Because there were cases in which more than one subject lived in the same household, a multiple linear regression mixed effects model was used with the household number as a random effects parameter and the explanatory variables as fixed effects parameters when controlling for several variables at the same time. For all the tests, a p-value < 0.05 was considered to be statistically significant.
Approval to conduct the study was obtained from the Tufts University-New England Medical Center Human Investigation Review Committee and the National Ethics Committee of the Philippine Council for Health Research and Development.
A description of the subjects is shown in Table 3. Their mean age was 69 y, with a range of 60–100 y. In total, 40.8% of the participants were near-old, 32.7% were young-old, and 26.5% were old-old. No difference was noted in gender distribution per age group (p = 0.461). The 98 subjects belonged to 81 households, with 17 households housing two study participants each.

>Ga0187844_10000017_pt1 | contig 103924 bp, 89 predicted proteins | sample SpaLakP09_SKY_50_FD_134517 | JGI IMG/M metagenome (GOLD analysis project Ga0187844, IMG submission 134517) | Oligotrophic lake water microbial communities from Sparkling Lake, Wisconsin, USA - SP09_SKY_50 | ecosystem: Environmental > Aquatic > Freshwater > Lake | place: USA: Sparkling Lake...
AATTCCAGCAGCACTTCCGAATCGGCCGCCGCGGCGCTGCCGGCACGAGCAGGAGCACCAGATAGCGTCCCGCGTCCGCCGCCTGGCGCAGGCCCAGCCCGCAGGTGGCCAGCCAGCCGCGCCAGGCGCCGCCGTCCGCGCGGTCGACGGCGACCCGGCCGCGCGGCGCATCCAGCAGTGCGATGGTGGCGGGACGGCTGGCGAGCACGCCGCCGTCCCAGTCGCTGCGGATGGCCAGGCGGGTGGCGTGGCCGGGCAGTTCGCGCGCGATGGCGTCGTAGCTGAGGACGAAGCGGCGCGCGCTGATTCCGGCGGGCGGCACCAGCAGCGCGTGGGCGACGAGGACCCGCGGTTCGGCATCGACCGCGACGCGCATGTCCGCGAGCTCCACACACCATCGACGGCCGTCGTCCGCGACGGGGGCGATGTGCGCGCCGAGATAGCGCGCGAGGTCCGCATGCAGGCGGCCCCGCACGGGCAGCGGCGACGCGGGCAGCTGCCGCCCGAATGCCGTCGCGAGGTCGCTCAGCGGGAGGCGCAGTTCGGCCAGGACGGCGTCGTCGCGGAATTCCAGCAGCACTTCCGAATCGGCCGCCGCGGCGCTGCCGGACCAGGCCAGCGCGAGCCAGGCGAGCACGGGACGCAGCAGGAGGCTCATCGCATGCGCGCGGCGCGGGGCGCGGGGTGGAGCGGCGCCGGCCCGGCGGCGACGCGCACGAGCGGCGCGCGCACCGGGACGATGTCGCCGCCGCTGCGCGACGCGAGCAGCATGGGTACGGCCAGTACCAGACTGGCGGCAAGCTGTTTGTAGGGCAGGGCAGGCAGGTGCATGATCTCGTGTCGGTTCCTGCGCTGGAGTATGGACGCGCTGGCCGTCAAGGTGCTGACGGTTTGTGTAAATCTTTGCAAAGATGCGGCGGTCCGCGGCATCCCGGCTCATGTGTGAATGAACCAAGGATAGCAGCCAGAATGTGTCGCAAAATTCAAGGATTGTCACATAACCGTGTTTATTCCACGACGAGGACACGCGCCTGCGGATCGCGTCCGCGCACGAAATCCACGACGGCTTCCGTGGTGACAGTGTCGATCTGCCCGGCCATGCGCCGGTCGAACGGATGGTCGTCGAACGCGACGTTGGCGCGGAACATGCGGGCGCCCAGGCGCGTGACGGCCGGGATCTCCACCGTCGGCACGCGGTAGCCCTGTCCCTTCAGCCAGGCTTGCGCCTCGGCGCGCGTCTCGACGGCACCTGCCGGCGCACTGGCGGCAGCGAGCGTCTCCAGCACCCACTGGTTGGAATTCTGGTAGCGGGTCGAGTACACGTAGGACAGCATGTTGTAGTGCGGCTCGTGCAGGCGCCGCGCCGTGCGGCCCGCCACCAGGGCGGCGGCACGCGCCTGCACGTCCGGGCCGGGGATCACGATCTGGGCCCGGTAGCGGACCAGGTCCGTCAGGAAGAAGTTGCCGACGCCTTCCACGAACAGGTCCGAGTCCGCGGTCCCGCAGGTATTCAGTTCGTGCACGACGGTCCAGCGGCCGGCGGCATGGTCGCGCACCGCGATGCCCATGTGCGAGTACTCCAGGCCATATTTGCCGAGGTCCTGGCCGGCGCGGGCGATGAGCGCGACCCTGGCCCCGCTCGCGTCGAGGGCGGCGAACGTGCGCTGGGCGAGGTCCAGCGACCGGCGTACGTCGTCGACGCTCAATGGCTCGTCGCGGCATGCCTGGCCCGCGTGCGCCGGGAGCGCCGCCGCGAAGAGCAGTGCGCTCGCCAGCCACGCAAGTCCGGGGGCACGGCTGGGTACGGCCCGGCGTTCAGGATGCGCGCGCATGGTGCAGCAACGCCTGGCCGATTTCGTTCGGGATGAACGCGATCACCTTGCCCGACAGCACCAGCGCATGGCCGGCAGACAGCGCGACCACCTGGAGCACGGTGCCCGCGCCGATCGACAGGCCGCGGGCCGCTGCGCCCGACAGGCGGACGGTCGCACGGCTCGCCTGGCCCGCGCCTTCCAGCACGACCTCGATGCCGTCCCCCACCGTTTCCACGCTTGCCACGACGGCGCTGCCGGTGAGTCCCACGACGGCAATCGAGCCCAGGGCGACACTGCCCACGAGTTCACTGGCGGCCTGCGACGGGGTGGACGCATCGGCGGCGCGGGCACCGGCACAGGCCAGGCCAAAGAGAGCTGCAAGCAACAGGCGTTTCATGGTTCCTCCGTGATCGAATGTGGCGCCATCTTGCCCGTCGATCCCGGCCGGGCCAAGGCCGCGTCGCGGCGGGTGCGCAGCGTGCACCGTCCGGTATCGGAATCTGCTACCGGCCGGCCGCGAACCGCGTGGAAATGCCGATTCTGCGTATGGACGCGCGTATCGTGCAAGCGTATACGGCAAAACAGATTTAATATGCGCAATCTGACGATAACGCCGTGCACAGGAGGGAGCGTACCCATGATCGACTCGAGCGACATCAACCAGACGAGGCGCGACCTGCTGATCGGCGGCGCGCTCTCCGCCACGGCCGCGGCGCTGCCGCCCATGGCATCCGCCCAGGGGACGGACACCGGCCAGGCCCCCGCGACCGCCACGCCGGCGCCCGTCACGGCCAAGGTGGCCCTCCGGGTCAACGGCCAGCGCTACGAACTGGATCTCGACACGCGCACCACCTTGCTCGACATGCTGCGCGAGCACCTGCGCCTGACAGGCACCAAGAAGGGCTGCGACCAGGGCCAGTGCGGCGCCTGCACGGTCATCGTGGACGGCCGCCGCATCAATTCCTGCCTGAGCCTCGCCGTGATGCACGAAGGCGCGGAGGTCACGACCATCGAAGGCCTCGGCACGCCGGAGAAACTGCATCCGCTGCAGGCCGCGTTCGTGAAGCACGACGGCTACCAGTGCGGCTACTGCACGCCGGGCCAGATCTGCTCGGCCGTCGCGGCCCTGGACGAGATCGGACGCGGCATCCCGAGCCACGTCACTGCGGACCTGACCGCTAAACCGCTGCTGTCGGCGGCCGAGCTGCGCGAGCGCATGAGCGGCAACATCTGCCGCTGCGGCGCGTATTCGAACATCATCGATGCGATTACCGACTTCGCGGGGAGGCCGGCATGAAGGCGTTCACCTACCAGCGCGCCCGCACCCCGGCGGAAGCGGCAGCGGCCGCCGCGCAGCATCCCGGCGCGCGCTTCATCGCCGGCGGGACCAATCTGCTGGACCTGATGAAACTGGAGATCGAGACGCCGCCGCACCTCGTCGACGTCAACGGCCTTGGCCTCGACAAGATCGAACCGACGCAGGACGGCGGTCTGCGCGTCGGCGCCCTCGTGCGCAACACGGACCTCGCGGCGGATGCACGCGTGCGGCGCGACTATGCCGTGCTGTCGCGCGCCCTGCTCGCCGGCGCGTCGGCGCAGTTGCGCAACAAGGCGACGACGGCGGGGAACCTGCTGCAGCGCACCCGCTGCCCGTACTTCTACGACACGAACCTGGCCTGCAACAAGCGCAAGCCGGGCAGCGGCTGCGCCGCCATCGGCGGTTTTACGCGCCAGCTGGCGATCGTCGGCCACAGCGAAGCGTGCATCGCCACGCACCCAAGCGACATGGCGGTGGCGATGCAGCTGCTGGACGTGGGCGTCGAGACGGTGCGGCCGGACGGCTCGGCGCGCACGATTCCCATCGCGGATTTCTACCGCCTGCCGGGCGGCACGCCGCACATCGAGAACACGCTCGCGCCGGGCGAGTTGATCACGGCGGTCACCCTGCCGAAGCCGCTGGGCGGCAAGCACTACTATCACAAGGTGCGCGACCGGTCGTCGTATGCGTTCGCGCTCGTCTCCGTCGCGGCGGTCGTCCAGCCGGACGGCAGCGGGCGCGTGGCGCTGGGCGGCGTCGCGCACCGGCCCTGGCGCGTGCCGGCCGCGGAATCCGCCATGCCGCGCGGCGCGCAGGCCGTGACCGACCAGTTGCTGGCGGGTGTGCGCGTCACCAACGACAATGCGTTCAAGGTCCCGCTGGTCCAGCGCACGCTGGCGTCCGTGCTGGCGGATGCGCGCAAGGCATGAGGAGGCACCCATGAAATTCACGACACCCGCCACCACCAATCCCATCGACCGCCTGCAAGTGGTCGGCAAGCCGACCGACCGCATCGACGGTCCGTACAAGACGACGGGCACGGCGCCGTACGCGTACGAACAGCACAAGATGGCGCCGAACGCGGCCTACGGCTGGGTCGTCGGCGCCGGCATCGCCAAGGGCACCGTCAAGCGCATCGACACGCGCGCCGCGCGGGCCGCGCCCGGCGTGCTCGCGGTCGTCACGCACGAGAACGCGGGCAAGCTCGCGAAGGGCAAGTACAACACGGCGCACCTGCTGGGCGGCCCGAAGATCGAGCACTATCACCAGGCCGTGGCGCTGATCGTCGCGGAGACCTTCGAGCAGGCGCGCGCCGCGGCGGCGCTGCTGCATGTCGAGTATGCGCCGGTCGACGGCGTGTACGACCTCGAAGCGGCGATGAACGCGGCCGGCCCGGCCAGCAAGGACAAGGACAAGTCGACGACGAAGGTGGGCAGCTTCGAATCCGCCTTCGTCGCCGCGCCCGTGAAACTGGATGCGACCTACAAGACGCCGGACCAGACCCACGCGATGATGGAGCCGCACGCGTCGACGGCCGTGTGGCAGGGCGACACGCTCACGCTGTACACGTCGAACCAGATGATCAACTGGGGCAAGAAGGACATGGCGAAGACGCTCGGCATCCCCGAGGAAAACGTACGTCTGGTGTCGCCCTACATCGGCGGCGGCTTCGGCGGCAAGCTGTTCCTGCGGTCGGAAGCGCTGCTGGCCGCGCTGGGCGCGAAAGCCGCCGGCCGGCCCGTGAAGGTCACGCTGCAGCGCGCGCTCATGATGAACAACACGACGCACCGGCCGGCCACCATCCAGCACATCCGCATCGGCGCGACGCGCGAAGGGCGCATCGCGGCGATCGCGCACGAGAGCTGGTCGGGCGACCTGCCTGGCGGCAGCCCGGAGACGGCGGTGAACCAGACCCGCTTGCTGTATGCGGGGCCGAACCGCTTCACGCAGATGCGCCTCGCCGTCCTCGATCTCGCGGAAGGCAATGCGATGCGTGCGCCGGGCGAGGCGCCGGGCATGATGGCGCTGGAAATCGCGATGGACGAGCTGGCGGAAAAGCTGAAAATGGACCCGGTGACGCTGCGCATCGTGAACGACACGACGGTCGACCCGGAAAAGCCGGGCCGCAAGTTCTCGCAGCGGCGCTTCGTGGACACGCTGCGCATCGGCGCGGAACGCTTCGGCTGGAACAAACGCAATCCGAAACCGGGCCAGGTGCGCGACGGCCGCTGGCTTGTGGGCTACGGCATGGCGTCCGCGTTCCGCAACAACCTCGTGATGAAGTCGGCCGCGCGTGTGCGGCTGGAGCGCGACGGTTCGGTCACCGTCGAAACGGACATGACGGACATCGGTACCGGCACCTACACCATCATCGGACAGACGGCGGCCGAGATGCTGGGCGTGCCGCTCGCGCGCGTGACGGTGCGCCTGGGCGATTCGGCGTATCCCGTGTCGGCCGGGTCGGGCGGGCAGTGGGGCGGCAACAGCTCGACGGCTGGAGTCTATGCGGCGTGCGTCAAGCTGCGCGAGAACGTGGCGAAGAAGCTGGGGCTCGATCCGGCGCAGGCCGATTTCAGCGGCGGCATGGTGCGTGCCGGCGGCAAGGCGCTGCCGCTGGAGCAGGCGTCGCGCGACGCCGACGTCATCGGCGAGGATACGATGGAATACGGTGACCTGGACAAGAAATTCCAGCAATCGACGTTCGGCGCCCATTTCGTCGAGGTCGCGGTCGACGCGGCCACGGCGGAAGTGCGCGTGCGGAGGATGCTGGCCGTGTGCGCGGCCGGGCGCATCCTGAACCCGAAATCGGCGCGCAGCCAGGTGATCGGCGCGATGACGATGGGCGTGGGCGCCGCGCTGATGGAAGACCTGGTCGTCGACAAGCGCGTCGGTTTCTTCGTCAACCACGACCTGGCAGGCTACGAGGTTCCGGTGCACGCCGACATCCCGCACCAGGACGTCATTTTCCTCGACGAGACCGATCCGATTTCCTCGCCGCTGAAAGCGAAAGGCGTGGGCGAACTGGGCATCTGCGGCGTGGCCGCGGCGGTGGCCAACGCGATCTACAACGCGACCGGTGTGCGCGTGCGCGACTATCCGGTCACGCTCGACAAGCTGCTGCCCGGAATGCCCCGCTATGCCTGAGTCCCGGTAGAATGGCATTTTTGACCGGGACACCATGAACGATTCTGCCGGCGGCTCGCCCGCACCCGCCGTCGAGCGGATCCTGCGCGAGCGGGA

Their mean monthly household incomes were below the poverty threshold  and 42.1% did not have a private water-sealed toilet or a private source of drinking water, or both, in their homes (SES was either 1 or 0). Significantly more near-old subjects than either young-old or old-old (p < 0.001) had a mean physical activity level of ≥ 2.0 (vigorous activity). Their typical diet consisted mostly of rice, fish and vegetables. Chronic energy deficiency (defined as BMI of less than 18.5 kg/m2) was 22.5%, 37.3% and 47.8% among the near-old, young-old and the old-old respectively.